Video game developer and publisher Capcom is thriving thanks to successful releases that have strengthened its key franchises and propelled its profits to record levels. Like Tencent, Capcom is a foreign company and trades on a foreign exchange, so some of the same additional risks involved with currency fluctuations and political actions apply. But there are many reasons to like this long-standing Japanese business, which has been an industry stalwart for decades since its beginning in 1979. It’s helped shape trends, been through good times and bad, and adapted to create some of the industry’s most unique experiences.While sell-offs hit most video game publishers hard in 2018, Capcom kept an even keel, ending the year with its share price almost perfectly flat. The company’s performance was elevated by growth for the Monster Hunter franchise, with the well-received series installment Monster Hunter: World delivering best-ever sales for the business. The title came in as 2018’s ninth-best selling game in the North American market and was the best-selling game of the year in Japan.

Capcom has also been scoring hits with its Resident Evil franchise, releasing new main-line installments and remakes of previous hits in the long-running horror series that have gone on to delight fans and critics. The company is delivering impressive revenue growth and explosive earnings gains (as reflected by its price-to-earnings-growth ratio of just 0.3 for 2018), and there’s a feasible path to more success going forward as it builds on the foundations of Monster Hunterand Resident Evil.

The Japanese developer and publisher has a strong set of properties beyond those two core pillars, and it owns franchises including Mega ManDevil May Cry, and Street Fighter in addition to a deep library of lesser-known but still-loved classics. The company has been releasing classics since the days of the original Nintendo Entertainment System, and it’s amassed an impressive collection of intellectual properties, some of which could be employed to a greater extent.

Capcom has been smart with its strategy of rereleasing past classics in order to continue profiting from its library. Take the company’s Resident Evil 4, for instance. The action-horror title was first released in 2004 and is still broadly viewed as one of the best games ever made. Capcom has ported the game and rereleased it across more than a dozen different platforms, and it’s scheduled to release a version for Nintendo’s Switch console in 2019. There’s potential to continue leveraging its great back catalog and adding to business brought in by new hits.

Capcom also pays a dividend, which is something of a rarity in the video game space. The company aims to keep its payout ratio at roughly 30% of trailing earnings, which means that it plans to return that percentage of its annual profits to shareholders through dividend payments. Profits tend to shift, so this means the company’s payouts can be erratic, but management has reaffirmed returning cash to shareholders as a core part of stock ownership. This means that shareholders can look forward to increasingly large payouts from the company if its business continues to prosper — in addition to the potential for increases in its stock price.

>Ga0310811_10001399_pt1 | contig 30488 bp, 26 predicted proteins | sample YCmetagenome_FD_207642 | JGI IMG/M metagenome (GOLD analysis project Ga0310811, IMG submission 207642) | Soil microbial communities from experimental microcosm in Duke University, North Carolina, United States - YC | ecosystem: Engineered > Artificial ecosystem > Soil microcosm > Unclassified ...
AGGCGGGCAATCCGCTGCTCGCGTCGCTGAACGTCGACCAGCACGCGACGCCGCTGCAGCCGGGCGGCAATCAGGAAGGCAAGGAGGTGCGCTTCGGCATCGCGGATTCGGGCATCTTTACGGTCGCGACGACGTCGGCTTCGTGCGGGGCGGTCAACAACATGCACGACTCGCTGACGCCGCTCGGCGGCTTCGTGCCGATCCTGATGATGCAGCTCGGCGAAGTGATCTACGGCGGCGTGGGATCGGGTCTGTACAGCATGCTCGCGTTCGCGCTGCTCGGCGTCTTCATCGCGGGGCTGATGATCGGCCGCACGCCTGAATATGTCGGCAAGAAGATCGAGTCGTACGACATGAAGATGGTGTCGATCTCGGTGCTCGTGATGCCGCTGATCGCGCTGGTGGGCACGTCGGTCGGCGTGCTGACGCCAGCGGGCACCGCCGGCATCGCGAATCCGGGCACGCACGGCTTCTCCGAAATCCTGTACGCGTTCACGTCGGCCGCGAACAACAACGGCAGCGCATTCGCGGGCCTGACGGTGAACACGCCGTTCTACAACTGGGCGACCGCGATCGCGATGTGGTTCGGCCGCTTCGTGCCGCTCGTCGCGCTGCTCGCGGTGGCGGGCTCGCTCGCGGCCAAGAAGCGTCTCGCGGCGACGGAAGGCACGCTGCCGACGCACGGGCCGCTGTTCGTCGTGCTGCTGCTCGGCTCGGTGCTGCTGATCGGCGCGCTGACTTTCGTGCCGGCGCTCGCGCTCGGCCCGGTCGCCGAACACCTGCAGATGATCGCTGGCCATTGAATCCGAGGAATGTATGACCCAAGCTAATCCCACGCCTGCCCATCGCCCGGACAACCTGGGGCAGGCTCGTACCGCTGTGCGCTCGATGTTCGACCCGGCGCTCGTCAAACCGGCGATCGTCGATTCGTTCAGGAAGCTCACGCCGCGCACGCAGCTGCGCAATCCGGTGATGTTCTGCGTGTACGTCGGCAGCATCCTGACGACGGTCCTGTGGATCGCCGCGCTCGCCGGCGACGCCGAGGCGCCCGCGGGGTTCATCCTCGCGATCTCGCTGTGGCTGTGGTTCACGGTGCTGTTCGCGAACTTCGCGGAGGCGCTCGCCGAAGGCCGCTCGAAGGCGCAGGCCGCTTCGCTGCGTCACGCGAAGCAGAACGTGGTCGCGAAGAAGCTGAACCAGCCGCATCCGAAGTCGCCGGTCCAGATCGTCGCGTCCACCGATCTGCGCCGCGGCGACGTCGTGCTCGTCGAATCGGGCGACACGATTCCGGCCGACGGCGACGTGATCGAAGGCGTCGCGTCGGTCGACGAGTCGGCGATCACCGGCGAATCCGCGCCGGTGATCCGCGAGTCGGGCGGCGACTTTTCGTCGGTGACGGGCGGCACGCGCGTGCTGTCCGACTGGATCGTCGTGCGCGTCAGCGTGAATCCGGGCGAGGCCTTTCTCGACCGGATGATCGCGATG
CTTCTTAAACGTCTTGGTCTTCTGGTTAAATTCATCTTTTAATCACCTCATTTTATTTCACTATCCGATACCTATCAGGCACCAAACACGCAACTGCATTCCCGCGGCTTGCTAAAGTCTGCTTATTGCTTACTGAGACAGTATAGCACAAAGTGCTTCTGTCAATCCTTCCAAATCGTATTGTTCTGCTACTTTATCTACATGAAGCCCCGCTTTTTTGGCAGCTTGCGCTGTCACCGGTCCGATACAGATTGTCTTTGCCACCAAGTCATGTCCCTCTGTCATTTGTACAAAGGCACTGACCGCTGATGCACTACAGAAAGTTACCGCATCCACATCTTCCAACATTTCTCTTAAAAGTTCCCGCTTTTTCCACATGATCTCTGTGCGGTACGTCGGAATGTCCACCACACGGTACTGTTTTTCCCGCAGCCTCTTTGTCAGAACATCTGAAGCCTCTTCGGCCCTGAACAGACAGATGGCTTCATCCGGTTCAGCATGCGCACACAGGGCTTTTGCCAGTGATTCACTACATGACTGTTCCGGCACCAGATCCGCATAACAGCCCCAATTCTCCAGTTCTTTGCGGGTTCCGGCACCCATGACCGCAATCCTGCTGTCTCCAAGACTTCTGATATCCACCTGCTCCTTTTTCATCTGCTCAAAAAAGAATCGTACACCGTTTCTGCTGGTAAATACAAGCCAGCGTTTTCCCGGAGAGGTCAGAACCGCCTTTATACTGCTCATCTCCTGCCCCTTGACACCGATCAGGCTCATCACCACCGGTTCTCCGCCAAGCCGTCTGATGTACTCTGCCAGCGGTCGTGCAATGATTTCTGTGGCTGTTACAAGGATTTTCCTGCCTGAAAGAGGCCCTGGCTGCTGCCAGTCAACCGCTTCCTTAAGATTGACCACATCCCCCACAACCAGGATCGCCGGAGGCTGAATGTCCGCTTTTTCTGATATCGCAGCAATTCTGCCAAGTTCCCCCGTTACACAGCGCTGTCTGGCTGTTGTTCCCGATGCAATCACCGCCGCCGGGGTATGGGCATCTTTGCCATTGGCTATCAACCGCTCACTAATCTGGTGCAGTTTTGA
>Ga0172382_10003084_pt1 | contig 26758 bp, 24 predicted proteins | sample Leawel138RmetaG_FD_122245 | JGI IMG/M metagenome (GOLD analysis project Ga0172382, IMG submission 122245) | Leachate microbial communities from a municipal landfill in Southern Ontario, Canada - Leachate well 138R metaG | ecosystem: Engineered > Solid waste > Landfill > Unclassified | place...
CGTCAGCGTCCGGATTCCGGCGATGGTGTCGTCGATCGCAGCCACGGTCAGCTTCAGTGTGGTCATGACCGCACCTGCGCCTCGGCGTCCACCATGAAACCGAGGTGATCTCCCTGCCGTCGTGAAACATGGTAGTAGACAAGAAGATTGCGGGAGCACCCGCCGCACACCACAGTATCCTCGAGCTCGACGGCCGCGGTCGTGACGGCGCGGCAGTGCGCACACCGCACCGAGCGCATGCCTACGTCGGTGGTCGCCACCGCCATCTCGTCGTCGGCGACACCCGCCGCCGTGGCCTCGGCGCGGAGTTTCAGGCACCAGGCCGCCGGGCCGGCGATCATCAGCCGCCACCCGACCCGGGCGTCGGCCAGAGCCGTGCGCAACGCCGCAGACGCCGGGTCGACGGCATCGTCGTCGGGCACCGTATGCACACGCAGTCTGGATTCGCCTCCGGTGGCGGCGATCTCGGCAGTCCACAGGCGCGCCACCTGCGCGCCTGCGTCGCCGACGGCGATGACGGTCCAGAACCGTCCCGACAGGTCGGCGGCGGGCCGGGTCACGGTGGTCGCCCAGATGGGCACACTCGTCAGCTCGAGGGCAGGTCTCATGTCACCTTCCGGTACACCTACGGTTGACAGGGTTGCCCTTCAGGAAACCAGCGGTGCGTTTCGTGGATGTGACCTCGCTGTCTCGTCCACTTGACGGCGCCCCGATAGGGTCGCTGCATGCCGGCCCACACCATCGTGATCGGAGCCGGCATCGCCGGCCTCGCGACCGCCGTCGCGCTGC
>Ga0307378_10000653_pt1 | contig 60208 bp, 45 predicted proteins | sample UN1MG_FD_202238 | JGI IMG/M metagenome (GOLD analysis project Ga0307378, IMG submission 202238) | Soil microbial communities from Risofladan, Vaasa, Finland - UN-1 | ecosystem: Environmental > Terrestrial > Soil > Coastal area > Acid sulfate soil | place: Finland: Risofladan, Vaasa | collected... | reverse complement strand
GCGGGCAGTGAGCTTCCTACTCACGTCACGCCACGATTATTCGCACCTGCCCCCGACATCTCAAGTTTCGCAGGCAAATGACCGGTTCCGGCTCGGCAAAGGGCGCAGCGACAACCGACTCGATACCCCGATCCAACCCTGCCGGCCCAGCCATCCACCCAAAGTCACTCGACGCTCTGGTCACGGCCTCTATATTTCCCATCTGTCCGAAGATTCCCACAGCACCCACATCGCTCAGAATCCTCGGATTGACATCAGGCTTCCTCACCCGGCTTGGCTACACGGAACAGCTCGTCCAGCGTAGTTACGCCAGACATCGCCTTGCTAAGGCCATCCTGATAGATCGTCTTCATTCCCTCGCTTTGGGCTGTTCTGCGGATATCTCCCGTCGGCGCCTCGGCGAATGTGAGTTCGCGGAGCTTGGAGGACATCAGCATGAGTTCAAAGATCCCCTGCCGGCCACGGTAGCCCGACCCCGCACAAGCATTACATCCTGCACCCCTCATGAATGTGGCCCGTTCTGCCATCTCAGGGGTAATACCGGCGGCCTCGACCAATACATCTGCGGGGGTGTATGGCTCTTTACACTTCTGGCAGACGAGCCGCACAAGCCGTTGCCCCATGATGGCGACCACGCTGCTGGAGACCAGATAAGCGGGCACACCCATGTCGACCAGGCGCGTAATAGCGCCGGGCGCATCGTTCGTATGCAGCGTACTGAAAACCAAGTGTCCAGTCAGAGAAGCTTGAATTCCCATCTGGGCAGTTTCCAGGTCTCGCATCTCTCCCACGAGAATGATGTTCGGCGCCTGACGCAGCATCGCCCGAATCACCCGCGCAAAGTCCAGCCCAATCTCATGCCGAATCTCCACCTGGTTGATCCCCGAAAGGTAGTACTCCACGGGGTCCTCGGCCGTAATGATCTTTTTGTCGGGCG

Shares trade at roughly 15 times the company’s 2018 earnings, an attractive valuation for a company that’s been making great games for 40 years and is demonstrating impressive momentum.

The gaming industry looks like a long-term winner

Investors should have an understanding of the risks involved with gaming stocks, and they need to be willing to embrace the volatility that tends to come with the industry. But the long-term outlook remains promising. Leading players in the video game biz have the potential to deliver strong performance for shareholders, and these companies should continue to benefit from growth trends that are helping the market to expand around the world.

People love entertainment, and video games offer a range of potential experiences that can prove uniquely compelling. That’s a hook that should benefit the overall content category for the next century. While video game companies will probably be hit with some unexpected twists and turns, the entertainment industry has actually proven pretty resilient and adaptive over the years, and there’s a good chance that global demand for games will only continue to grow.

There’s still huge potential in the world of interactive entertainment, and for growth-seeking investors, this dynamic means that it’s worth adding some gaming stocks to your portfolio.

 John Mackey, CEO of Whole Foods Market, an Amazon subsidiary, is a member of The Motley Fool’s board of directors. Suzanne Frey, an executive at Alphabet, is a member of The Motley Fool’s board of directors. Teresa Kersten, an employee of LinkedIn, a Microsoft subsidiary, is a member of The Motley Fool’s board of directors. Keith Noonan owns shares of Activision Blizzard and Take-Two Interactive. The Motley Fool owns shares of and recommends Activision Blizzard, Alphabet (A shares), Alphabet (C shares), Amazon, Apple, Microsoft, Take-Two Interactive, and Tencent Holdings. The Motley Fool owns shares of GameStop and has the following options: short April 2019 $13 calls on GameStop, short January 2020 $155 calls on Apple, and long January 2020 $150 calls on Apple. The Motley Fool recommends Electronic Arts and Nintendo. The Motley Fool has a disclosure policy.